Family Pride (Chapter IX - Before the Marriage, page 1 of 7)


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On the morning of the ninth day of June, 18--, Wilford Cameron stood in his father's parlor, surrounded by the entire family, who, after their usually early breakfast, had assembled to bid him good-by, for Wilford was going for his bride, and it would be months, if not a year, ere he returned to them again. They had given him up to his idol, asking only that none of the idol's family should be permitted to cross their threshold, and also that the idol should not often be allowed the privilege of returning to the place from whence she came. These restrictions had emanated from the female portion of the Cameron family, the mother, Juno and Bell. The father, on the contrary, had sworn roundly as he would sometimes swear at what he called the contemptible pride of his wife and daughters. Katy was sure of a place in his heart just because of the pride which was building up so high a wall between her and her friends, and when at parting he held his son's hand in his, he said: "I charge you, Will, be kind to that young girl, and don't, for Heaven's sake, go to cramming her with airs and nonsense which she does not understand. Tell her I'll be a father to her; her own, you say, is dead, and give her this as my bridal present."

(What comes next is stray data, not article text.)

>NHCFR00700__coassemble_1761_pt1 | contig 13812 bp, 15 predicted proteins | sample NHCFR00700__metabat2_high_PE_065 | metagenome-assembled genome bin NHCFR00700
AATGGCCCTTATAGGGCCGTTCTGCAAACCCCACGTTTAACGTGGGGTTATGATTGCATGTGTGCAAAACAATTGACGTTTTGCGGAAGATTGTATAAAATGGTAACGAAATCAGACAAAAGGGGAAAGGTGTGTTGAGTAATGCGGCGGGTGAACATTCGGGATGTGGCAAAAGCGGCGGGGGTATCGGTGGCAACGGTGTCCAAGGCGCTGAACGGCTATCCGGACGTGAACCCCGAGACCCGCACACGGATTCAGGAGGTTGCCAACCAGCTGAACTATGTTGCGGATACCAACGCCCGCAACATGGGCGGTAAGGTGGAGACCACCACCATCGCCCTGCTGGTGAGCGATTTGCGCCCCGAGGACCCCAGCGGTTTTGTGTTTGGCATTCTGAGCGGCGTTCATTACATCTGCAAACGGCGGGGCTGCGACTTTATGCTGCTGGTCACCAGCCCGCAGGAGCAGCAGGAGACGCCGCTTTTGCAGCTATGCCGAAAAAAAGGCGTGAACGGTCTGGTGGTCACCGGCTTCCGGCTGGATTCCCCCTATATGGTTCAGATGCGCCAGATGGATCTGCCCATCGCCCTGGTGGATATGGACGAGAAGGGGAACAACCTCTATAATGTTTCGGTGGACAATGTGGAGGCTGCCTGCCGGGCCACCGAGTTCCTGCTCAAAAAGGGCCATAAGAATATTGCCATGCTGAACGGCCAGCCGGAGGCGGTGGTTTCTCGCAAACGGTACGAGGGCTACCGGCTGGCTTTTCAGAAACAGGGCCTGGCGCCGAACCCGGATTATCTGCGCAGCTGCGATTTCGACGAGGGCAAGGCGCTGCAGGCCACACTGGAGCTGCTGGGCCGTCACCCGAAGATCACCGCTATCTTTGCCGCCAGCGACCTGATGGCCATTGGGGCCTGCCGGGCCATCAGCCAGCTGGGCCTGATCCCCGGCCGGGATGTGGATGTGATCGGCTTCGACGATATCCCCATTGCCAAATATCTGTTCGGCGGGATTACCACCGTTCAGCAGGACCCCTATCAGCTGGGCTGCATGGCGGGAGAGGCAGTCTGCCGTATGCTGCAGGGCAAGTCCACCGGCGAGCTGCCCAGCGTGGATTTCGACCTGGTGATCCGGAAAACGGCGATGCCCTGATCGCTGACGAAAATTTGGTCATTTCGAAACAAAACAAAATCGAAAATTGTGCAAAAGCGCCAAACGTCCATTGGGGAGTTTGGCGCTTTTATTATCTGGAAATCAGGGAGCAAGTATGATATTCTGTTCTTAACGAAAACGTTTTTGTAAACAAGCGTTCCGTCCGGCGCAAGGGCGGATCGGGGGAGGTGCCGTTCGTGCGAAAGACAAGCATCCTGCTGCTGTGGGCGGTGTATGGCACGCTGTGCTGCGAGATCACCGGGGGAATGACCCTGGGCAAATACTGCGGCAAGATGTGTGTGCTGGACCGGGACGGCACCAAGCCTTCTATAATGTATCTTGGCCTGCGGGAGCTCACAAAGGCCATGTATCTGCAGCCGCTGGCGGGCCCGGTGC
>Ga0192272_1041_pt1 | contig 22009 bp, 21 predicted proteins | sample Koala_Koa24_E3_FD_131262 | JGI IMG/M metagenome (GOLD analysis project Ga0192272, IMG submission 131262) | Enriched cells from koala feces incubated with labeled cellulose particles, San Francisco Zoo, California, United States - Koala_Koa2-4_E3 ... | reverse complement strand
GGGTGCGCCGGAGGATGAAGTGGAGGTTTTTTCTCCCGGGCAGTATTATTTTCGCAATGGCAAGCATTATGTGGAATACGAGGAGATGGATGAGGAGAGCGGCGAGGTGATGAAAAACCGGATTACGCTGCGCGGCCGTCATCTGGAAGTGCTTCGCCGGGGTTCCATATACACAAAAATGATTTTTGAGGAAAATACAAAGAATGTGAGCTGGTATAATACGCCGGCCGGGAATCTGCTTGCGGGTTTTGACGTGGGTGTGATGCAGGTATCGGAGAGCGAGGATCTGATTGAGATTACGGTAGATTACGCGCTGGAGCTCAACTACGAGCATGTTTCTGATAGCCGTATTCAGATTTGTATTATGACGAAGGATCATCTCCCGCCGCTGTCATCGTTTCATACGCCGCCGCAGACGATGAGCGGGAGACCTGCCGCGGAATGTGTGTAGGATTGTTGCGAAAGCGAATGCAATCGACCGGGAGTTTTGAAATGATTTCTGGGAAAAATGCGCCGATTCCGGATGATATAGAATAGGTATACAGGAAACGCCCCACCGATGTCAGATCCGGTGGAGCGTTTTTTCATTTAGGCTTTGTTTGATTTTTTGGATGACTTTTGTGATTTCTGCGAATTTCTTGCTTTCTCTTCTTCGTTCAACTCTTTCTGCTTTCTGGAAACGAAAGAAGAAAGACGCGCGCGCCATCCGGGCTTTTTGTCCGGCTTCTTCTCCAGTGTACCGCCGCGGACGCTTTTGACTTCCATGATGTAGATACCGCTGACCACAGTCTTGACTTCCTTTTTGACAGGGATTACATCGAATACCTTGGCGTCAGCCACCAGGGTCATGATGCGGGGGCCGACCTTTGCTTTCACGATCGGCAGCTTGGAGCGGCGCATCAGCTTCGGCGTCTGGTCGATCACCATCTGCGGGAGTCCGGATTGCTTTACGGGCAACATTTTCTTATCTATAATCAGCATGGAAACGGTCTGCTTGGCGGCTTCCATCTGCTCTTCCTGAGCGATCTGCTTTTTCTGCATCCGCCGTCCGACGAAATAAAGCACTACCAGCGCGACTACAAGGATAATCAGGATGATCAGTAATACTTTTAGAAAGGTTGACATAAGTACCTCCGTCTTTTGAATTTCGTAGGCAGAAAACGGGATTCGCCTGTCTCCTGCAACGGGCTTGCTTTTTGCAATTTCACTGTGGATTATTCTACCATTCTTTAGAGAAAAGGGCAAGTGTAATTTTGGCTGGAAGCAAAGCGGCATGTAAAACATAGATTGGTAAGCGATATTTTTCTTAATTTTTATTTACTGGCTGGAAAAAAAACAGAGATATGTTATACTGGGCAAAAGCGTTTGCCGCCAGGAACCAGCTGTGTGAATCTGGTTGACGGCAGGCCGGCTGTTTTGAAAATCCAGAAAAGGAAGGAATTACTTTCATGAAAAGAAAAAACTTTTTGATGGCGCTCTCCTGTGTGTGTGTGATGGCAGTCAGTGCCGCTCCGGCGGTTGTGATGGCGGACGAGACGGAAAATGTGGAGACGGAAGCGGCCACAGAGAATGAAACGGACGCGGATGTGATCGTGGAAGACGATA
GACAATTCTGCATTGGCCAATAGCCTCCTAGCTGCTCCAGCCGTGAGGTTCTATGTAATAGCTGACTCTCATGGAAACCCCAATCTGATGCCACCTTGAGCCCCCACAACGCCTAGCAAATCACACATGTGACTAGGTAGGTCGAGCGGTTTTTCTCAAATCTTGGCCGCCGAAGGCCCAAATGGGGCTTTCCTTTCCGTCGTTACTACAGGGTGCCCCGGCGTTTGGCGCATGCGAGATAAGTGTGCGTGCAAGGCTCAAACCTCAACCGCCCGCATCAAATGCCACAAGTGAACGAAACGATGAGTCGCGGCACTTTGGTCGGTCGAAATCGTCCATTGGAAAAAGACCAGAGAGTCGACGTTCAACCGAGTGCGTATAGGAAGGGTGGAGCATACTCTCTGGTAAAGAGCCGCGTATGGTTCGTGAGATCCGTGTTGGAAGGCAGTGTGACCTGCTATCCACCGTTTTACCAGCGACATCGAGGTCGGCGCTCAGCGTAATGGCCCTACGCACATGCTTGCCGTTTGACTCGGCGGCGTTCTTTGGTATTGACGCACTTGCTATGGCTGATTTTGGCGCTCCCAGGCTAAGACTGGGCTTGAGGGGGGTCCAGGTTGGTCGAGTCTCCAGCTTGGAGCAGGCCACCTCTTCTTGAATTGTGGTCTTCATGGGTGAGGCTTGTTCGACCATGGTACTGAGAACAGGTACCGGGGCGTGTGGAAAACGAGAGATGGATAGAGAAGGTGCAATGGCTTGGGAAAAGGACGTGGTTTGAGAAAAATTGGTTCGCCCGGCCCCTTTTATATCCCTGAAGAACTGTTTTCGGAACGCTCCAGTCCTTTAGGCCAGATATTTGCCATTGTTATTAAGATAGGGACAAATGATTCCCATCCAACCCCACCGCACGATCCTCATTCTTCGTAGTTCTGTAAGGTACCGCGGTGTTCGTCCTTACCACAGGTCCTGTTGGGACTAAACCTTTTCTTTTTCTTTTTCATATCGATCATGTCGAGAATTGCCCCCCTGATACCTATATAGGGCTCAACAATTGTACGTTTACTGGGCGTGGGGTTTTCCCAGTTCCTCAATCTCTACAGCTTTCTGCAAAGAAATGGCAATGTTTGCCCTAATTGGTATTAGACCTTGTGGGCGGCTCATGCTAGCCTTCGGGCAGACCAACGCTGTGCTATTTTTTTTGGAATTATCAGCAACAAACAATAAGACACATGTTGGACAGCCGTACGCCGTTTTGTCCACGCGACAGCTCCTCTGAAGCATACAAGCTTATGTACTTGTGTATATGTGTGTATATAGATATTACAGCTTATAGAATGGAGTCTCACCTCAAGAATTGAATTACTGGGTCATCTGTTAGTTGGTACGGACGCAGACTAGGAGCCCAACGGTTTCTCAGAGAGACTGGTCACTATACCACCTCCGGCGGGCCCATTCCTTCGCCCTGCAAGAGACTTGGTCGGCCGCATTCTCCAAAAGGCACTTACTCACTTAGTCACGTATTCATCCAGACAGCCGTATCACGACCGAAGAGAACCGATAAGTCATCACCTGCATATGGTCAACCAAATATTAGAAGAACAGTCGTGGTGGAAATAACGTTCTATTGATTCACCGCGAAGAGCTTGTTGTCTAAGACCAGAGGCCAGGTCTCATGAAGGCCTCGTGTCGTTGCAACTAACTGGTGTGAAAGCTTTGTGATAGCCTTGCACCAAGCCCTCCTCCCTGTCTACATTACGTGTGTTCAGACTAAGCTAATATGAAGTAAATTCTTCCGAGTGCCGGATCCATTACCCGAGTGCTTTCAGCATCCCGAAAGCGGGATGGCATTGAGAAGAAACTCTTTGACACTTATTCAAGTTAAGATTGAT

He held out a small-sized box containing a most exquisite set of pearls, such as he fancied would be becoming to the soft, girlish beauty Wilford had described. Something in his father's manner touched Wilford closely, making him resolve anew that if Kitty were not happy as Mrs. Cameron it should not be his fault. His mother had said all she wished to say, while his sisters had been gracious enough to send their love to the bride, Bell hoping she would look as well in the poplin and little plaid as she had done. Either was suitable for the wedding day, Mrs. Cameron said, and she might take her choice, only Wilford must see that she did not wear with the poplin the gloves and belt intended for the silk; country people had so little taste, and she did want Katy to look well, even if she were not there to see her. And with his brain a confused medley of poplins and plaids, belts and gloves, pearls and Katy, Wilford finally tore himself away, and at three o'clock that afternoon drove through Silverton village, past the little church which the Silverton maidens were decorating with flowers, pausing a moment in their work to look at him as he went by. Among them was Marian Hazelton, but she did not look up, she only bent lower over her work, thus hiding the tear which dropped from the delicate buds she was fashioning into the words, "Joy to the Bride," intending the whole as the center of the wreath to be placed over the altar just where all could see it.

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